Ozzie- The Wolf of Wall Street (Screenwriter Terence Winter is a 2014 Oscar nominee for best writing and adapted screenplay).

I chose to read The Wolf of Wall Street. There are quite a lot of differences between the book and the film, however I believe these changes enhanced the film. The film it’s self is 3 hours long, had they included everything that happens in the book the film would of gone on for a few more hours! The adaption pared the story back to focus just on Stratton Oakmont, the antics of the money laundering in Switzerland, then jumps to the point where everything spirals out of control. Anything more would have become too confusing. The film also borrows details from his second book, Catching the Wolf of Wall Street, which recounts a more in depth look into his past and his co-operation with the police.

The book jumps about through time more whereas the film has a more linear way of telling the story. It can get a bit confusing at times but I feel it actually adds to the tone of the story. Jordan is high a lot during the period of the book so the jumping gives a feel as to how his mind was like at that time. It’s told in exactly the same way as the film is, through eyes and his narration. The pace of the story is fast and it sucks you into it quite quickly. I didn’t want to put it down! There are more important events and characters in the book. The events that don’t feature in the film are still funny and interesting too. He had fingers in many pies, not just Stratton Oakmount! At times the extra characters can be confusing though. The only thing I found really annoying was how he kept referring to the “loamy loins” of whatever woman he was sleeping with. I lost count of the number of times he used it! Overall it’s an interesting look into the mind of Jordan, the world of stock markets, greed and just how far a person will go to make money.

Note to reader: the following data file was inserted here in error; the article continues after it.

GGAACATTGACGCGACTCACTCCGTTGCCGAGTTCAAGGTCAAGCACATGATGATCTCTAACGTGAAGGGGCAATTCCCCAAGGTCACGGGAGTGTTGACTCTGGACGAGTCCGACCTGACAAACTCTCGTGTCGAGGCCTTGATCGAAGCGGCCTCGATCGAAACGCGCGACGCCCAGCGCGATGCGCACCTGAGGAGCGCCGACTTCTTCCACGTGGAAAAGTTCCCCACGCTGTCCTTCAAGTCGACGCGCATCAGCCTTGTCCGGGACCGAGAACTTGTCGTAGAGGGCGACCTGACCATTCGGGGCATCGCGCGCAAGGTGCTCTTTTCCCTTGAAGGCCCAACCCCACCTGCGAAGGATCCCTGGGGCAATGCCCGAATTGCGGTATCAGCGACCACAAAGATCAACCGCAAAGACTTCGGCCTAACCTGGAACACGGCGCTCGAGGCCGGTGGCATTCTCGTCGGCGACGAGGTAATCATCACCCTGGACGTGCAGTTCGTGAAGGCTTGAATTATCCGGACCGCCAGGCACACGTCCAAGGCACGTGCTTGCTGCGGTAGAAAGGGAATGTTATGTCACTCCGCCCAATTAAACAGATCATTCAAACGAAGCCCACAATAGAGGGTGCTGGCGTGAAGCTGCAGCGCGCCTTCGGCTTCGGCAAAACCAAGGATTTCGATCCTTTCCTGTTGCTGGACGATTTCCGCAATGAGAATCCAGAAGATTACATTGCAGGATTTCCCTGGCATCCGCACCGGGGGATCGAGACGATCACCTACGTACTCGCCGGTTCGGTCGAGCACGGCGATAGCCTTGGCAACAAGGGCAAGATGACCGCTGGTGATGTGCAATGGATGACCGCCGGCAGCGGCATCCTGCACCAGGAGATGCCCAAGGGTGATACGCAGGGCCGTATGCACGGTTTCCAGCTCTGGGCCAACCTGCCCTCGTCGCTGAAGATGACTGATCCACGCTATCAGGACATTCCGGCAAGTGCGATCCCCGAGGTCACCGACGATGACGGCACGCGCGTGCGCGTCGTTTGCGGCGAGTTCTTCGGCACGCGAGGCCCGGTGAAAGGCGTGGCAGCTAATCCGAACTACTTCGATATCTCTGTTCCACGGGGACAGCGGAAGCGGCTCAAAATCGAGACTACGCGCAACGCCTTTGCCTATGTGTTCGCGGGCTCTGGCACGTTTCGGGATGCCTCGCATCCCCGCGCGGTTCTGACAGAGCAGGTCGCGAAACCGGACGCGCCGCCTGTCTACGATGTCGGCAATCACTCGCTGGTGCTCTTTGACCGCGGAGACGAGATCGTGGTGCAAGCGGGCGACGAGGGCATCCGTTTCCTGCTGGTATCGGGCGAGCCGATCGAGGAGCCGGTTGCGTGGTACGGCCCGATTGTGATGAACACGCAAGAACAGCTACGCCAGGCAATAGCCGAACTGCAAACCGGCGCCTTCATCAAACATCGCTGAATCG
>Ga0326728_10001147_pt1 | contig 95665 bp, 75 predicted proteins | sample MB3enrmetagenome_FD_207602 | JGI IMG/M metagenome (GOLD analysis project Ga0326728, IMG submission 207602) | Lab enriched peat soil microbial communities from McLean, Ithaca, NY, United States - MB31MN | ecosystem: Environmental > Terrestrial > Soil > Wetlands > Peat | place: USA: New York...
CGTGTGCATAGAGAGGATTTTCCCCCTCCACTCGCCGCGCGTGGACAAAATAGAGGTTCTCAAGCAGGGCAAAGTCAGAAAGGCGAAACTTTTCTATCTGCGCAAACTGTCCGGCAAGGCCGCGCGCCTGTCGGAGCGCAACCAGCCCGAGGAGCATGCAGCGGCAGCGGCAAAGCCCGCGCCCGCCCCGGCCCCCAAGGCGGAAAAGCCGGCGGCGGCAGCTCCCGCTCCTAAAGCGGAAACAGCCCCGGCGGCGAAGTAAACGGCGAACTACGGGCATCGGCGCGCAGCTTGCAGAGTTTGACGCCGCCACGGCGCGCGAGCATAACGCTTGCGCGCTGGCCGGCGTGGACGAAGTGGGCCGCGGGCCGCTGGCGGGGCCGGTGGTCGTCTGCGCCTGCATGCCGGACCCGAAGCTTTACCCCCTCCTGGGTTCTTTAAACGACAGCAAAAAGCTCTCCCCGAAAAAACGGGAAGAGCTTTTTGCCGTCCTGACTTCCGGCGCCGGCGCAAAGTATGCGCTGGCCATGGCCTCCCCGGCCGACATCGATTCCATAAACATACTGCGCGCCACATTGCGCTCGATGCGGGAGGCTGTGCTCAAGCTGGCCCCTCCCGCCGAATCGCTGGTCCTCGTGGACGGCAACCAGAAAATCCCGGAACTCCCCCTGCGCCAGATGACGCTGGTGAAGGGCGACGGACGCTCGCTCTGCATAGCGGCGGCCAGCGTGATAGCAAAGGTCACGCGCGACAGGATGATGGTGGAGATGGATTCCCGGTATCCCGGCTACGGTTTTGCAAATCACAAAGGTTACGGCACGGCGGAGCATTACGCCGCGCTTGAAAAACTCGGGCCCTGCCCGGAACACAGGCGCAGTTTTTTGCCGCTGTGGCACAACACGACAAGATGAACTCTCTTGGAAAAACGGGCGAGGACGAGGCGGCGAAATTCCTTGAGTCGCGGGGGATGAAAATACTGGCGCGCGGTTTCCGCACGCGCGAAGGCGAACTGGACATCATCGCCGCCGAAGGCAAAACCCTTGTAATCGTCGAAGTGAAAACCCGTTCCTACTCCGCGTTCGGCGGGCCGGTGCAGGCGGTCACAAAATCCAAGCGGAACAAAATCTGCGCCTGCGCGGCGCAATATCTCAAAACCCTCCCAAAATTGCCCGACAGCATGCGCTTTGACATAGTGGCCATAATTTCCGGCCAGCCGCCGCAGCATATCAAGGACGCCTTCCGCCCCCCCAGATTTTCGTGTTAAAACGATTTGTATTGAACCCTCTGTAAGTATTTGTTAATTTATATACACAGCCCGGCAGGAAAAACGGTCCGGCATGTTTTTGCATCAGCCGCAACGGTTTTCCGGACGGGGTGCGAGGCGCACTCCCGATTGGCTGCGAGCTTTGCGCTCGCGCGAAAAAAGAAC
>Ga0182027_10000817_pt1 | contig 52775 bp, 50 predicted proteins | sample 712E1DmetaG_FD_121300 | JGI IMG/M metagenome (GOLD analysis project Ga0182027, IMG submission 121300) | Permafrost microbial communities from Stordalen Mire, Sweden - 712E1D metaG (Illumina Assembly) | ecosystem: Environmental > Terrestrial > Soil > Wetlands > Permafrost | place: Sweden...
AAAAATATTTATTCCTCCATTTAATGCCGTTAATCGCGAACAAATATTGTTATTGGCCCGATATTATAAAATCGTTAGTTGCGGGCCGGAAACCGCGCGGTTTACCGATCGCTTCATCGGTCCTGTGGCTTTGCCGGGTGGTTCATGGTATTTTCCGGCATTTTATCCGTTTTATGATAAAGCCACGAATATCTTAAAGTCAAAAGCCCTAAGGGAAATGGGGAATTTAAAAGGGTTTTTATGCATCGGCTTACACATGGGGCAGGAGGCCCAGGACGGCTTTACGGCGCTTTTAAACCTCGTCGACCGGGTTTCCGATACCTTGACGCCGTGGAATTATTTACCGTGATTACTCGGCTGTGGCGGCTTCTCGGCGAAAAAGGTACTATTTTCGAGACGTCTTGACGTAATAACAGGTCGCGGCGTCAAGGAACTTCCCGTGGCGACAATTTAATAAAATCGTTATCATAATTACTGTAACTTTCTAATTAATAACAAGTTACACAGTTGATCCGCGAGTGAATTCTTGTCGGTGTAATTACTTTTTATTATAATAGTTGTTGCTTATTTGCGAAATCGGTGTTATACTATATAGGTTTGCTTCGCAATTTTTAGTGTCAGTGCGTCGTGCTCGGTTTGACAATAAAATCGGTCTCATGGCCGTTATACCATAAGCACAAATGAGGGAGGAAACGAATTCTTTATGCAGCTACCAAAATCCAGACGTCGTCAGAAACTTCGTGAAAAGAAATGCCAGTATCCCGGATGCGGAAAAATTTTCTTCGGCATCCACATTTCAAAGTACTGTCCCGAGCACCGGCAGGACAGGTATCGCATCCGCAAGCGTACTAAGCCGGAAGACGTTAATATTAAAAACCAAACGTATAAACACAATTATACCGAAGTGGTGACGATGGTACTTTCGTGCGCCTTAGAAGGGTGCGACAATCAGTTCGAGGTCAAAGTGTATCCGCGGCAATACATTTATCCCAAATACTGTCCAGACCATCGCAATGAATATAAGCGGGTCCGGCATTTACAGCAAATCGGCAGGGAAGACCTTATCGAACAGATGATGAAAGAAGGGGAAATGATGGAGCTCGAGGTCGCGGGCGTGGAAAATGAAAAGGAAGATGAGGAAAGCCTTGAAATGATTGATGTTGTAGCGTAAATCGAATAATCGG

ParisienneSchindler’s List (Screenwriter Steven Zaillian: Won the Oscar for Best writing and screenplay in 1994).

I have not read the book but I have seen a documentary on Oskar Schindler a few years ago made by Thomas Keneally.  Keneally wrote Schindler’s Ark from information given to him by Poldek Pfefferberg, a Holocaust survivor and one of the many people whose life was spared due to the efforts of Mr. Schindler.

The book is the basis for the film Schindler’s List directed by Stephen Spielberg.  Mr. Spielberg was awarded the Oscar for Best Director in 1994.

Here are the 2014 Oscar nominees for Best Adapted Screenplay. Who do you vote for?

1. “Before Midnight” Written by Richard Linklater, Julie Delpy, Ethan Hawke
2. “Captain Phillips” Screenplay by Billy Ray
3. “Philomena” Screenplay by Steve Coogan and Jeff Pope